RZA acted in other projects, including a season-long stint on the David Duchovny vehicle, Californication. He then wrote and directed a kung-fun movie called the Man with the Iron Fists and its sequel. Method Man received acclaim for his roles in David Simon’s The Wire and then went on to star in his own stoner comedy with frequent collaborator Redman. While RZA is still active, Method Man has stepped back from acting in recent years.
Celebrity Wu-Tang Fans
The cultural impact of the Wu-Tang Clan extends beyond general society and to the entertainment industry itself. A lot of famous folks count themselves as part of the clan. Leonardo DiCaprio and Quentin Tarantino are both longtime fans of the group.
During his legendary run on Comedy Central, comedian Dave Chappelle made his love of the Wu-Tang Clan a part of his show. He’d often shout “Wu-Tang!” in his sketches. He even brought RZA and GZA on the show for two sketches, Wu-Tang Financial and the Racial Draft, where the Wu-Tang Clan is “drafted” by the Asian community.
Even Disney loves Wu-Tang, kind of. On the Marvel Cinematic Universe series the group’s music is featured in a number of fight scenes. Method Man even appears in Luke Cage as himself to help the hero shake the cops.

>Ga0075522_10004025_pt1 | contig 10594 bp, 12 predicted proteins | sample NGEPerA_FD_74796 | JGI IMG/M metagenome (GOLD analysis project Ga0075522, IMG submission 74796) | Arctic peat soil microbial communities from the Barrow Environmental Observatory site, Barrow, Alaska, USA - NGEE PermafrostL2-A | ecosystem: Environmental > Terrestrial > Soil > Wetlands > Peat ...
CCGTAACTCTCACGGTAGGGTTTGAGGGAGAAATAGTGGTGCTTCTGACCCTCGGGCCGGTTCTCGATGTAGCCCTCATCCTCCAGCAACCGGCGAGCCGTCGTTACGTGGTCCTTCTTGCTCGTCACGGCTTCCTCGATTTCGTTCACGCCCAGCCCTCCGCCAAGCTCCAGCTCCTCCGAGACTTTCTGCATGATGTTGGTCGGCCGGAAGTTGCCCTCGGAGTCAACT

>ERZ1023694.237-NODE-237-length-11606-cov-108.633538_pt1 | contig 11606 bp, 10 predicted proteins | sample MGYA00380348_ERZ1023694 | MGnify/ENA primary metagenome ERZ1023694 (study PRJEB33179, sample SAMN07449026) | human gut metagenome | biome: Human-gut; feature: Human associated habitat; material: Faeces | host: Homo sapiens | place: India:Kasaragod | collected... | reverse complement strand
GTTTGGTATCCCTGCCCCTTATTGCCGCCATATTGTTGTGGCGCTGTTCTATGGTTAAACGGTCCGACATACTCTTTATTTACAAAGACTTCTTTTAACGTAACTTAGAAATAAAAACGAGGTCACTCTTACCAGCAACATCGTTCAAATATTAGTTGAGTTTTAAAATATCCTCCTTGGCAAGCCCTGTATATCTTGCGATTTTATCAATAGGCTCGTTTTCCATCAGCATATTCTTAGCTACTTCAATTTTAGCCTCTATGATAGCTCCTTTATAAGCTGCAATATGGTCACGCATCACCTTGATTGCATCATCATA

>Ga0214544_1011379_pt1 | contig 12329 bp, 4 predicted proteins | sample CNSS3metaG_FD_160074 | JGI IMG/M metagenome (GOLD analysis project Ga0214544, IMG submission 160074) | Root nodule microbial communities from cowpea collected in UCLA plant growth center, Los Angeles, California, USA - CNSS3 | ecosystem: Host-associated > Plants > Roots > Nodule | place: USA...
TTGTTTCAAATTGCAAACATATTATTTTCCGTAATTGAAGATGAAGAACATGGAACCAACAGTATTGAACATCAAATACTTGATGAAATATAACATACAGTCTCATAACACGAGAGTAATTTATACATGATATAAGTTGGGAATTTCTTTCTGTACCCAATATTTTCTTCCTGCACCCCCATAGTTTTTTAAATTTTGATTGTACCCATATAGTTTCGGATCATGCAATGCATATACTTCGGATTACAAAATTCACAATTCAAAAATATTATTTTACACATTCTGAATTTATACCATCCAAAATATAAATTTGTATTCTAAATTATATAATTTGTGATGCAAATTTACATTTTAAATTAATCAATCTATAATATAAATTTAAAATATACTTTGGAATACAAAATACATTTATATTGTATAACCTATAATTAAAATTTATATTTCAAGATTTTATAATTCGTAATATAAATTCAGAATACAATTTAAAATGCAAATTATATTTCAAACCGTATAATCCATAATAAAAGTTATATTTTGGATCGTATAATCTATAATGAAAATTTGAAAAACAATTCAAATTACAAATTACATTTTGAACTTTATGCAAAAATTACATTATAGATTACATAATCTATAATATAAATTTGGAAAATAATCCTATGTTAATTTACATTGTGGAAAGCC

We will never get another complete Wu-Tang Clan album, because Old Dirty Bastard lost his battle with addiction in 2004. In the nearly decade and a half since then, members of the group have had a number of public falling outs. Whether arguing over the direction of the more recent albums or legal battles over royalties, there seems to be bad blood amongst the members of this iconic group.
But, as the album said, Wu-Tang is forever. Even if they never gather in the same room again, everyone recognizes how important the cultural impact of the Wu-Tang Clan has been in both music and culture-at-large. And they are still making music. Method Man just released a new single, showing off that in the 25 years since they burst on the scene he’s lost none of his lyrical deftness.
The Wu-Tang Clan represented a shift in hip-hop that was both stylistic and substantive. Despite some missteps, they remain as culturally relevant as ever.
One of the great things about so-called “gangsta” rap as a work of art was how raw and real its themes and some of the subject matter was. The Wu-Tang Clan had that in their music, but they imbued those stories with an epic scale. It’s music that’s infectious and sticks with you, but also isn’t afraid to challenge its listeners.
In fact, their willingness to take risks pays off as they try to evolve with modern hip-hop. They practically invented a sub-genre, embracing new techniques and legitimizing them. It’s a blessing from icons of hip-hop rather than an aging artist desperately chasing relevance. Wu-Tang is forever.